Posted by Harry on 15th Mar 2018

Print heritage preserved in the USA

Heavy metal in 1960s' USA

In Massachusetts in the United States there is a project taking place to preserve the printing heritage of Worcester County by the Worcester Polytechnic Institute. The project is to survey the existing archival resources available on the area’s printing industry covering the period from the 18th through the 20th centuries.

This photograph shows the press room at Woodbury & Company in Worcester. In 1880 John F. Kyes formed a partnership with John Woodbury, and the company name became Kyes and Woodbury. When Kyes retired in 1898, the name became Woodbury & Company. In 1901, Herbert E. Carlton became Woodbury's partner and the name became Woodbury-Carlton Company. When Carlton left the partnership, the name again became Woodbury & Company. The company stayed in the Woodbury family for all of its existence.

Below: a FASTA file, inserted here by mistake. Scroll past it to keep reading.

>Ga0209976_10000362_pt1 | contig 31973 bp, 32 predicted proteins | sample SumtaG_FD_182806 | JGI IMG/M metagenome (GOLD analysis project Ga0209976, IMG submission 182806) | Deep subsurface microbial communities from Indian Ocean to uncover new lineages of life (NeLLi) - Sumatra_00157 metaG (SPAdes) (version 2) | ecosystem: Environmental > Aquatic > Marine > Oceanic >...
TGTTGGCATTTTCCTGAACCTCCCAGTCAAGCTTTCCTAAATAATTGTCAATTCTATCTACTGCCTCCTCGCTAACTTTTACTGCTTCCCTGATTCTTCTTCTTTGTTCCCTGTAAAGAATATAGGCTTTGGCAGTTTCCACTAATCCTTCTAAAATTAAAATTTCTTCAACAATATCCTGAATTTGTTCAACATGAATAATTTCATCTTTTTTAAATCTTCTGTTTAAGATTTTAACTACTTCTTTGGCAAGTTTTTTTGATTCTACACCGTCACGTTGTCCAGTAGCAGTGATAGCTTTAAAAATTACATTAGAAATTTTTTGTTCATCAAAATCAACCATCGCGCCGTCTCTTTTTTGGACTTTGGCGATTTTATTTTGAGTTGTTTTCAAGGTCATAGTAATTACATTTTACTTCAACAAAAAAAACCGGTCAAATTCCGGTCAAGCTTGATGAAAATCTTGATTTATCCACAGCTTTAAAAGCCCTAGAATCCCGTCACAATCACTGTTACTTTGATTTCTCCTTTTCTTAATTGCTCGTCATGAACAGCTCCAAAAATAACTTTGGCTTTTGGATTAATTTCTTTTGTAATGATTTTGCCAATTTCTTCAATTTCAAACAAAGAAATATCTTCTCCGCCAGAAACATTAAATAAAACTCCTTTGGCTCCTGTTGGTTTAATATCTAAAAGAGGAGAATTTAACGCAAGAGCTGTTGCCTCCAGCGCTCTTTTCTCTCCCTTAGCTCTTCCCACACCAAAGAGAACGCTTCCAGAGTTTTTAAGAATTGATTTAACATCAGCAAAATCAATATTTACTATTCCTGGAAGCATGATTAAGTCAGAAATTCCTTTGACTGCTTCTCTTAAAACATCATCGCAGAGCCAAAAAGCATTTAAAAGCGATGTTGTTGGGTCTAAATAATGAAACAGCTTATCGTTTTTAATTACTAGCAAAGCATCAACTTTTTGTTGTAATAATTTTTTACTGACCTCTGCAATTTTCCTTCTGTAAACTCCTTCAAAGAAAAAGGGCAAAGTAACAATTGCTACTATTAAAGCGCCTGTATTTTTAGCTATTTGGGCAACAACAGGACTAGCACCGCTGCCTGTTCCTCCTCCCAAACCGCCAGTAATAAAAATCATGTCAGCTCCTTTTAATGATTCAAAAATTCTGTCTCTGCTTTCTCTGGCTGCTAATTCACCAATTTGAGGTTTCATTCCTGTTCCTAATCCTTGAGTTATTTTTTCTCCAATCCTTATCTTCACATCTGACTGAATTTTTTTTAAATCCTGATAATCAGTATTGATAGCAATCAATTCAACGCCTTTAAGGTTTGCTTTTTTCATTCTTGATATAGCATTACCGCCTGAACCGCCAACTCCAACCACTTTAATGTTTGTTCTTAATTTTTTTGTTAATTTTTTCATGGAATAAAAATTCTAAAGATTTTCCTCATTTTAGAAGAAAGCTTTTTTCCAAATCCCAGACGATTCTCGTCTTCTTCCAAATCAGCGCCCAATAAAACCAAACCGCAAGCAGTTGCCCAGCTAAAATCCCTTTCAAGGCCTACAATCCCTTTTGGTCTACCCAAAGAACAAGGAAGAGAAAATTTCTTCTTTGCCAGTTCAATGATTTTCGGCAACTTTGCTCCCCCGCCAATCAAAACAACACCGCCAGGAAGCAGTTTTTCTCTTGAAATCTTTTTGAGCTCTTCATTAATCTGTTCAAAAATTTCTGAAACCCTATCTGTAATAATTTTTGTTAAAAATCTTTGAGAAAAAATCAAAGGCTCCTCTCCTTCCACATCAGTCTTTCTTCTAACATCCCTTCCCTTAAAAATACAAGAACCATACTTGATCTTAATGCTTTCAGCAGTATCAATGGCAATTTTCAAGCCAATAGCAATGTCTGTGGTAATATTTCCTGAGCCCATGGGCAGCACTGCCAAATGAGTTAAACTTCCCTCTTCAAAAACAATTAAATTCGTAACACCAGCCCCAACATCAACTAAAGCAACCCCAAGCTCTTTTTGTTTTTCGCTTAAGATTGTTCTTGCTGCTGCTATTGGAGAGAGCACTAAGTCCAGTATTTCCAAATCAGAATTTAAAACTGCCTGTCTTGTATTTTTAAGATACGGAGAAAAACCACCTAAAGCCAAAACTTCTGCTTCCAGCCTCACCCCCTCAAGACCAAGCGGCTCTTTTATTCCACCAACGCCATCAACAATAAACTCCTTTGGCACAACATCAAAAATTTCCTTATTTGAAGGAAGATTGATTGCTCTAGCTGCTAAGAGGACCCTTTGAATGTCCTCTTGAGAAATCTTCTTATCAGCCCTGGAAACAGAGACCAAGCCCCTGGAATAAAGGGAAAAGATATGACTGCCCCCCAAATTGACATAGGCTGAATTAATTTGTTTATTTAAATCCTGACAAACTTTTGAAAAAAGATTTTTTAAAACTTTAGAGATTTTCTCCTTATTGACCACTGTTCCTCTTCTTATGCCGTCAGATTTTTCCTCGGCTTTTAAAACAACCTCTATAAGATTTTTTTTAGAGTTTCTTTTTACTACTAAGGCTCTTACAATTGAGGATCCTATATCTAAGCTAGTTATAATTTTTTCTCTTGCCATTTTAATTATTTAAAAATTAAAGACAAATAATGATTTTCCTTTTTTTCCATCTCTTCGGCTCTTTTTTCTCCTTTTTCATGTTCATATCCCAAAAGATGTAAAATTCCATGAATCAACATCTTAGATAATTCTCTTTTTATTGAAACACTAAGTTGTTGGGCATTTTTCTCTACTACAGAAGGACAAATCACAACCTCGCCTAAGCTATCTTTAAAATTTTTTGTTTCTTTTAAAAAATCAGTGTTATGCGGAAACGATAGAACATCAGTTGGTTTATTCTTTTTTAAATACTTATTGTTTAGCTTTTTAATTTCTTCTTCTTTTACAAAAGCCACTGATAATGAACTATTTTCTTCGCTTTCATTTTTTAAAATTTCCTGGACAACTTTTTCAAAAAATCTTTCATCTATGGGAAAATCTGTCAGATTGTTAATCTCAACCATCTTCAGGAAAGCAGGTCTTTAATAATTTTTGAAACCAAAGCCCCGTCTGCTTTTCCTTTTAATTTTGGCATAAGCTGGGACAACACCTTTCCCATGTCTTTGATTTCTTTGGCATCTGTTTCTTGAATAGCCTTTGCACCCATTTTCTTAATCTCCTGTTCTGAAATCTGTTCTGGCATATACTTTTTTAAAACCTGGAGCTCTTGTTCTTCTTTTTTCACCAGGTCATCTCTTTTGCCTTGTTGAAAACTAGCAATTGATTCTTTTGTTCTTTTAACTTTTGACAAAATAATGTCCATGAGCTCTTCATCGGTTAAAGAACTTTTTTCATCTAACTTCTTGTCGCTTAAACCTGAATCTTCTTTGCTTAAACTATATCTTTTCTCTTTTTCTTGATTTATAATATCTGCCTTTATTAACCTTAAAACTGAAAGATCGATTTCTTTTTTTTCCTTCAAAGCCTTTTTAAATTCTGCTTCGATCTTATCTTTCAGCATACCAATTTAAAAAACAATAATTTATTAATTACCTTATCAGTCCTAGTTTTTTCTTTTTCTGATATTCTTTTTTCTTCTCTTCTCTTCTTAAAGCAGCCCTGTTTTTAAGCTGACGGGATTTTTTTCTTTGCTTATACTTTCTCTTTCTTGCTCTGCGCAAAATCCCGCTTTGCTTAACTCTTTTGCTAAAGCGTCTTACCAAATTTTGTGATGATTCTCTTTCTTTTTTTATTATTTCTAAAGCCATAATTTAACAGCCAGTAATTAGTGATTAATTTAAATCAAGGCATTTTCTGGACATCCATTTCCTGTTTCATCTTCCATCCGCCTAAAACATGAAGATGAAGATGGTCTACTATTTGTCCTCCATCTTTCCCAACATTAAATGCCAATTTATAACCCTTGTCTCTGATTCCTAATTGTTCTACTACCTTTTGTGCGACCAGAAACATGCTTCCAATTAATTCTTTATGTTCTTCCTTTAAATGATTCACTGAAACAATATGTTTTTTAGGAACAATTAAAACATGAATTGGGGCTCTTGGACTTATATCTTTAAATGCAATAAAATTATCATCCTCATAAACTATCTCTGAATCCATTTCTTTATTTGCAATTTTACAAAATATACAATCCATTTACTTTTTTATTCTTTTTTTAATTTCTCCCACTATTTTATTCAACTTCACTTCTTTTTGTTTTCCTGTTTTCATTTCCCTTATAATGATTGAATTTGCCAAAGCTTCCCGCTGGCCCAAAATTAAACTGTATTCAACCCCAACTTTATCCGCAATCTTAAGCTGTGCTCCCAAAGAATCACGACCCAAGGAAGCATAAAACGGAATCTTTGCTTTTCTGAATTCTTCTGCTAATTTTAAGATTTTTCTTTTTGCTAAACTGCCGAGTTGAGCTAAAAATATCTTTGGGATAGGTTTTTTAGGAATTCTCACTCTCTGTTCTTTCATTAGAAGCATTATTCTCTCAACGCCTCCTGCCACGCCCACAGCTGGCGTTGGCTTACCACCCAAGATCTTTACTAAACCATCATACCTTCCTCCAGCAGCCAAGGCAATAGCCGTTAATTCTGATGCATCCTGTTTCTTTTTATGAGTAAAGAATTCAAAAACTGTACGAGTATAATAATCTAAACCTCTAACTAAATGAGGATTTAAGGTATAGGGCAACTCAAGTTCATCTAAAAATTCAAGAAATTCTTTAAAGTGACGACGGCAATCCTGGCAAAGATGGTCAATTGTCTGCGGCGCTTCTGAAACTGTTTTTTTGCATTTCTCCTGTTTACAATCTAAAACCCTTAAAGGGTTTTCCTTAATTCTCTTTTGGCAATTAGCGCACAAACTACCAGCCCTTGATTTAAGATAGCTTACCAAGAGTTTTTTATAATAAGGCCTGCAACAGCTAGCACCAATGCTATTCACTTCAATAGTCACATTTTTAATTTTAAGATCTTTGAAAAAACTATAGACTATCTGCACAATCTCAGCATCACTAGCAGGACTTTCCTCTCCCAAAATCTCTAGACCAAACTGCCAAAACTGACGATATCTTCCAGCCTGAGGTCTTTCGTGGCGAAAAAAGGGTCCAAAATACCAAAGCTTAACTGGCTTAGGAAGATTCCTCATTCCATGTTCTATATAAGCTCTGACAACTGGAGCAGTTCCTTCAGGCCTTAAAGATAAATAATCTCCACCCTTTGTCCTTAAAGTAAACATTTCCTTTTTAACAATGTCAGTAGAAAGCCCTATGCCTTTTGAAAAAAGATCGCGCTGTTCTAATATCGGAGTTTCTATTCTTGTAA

In 1924 a new plant was constructed at Chadwick Square. In 1905, the company introduced photogravure letterheads as a specialty item. In 1915, the sky camera was invented, and Woodbury became known for its "bird's eye view" letterheads. Woodbury was also known for many first day covers, including a million produced in 1963 honoring John F. Kennedy after his death. In 1977 thermography was introduced, and in 1979 computerized typesetting equipment was installed and the electroplating facility was modernized. Woodbury & Company closed in 2002.

There is more on Worcester’s printing heritage at the website https://web.wpi.edu/academics/library/collections/printworcester/histories_worcester.html